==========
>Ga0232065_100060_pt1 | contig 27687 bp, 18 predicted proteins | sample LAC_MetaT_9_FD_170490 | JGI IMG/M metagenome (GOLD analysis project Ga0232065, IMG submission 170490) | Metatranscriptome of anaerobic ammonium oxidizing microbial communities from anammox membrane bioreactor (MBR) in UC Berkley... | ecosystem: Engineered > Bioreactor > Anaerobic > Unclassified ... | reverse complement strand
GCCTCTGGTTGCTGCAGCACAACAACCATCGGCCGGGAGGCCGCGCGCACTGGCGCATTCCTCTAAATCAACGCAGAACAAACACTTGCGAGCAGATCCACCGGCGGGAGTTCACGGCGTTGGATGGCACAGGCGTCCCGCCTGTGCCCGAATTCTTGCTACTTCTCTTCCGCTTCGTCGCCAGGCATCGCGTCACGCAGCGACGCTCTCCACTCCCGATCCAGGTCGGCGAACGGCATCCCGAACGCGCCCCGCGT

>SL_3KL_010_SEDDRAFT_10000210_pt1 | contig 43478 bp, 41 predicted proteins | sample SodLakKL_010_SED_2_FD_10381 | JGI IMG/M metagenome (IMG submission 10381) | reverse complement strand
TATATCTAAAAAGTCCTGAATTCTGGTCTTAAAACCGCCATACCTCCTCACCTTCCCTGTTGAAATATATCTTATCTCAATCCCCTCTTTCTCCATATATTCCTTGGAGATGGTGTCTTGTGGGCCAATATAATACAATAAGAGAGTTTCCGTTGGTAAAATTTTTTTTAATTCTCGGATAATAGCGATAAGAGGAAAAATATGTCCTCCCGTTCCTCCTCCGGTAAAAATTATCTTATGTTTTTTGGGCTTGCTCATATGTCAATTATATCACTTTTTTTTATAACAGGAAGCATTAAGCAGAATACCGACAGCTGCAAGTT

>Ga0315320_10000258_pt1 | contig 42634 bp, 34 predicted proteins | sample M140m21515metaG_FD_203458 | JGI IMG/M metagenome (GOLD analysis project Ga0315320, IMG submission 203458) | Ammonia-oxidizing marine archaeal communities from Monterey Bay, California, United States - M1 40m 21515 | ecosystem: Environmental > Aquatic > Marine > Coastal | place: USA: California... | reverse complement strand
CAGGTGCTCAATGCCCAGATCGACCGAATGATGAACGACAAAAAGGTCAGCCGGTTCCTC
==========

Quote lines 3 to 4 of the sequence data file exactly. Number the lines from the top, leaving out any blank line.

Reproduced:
>SL_3KL_010_SEDDRAFT_10000210_pt1 | contig 43478 bp, 41 predicted proteins | sample SodLakKL_010_SED_2_FD_10381 | JGI IMG/M metagenome (IMG submission 10381) | reverse complement strand
TATATCTAAAAAGTCCTGAATTCTGGTCTTAAAACCGCCATACCTCCTCACCTTCCCTGTTGAAATATATCTTATCTCAATCCCCTCTTTCTCCATATATTCCTTGGAGATGGTGTCTTGTGGGCCAATATAATACAATAAGAGAGTTTCCGTTGGTAAAATTTTTTTTAATTCTCGGATAATAGCGATAAGAGGAAAAATATGTCCTCCCGTTCCTCCTCCGGTAAAAATTATCTTATGTTTTTTGGGCTTGCTCATATGTCAATTATATCACTTTTTTTTATAACAGGAAGCATTAAGCAGAATACCGACAGCTGCAAGTT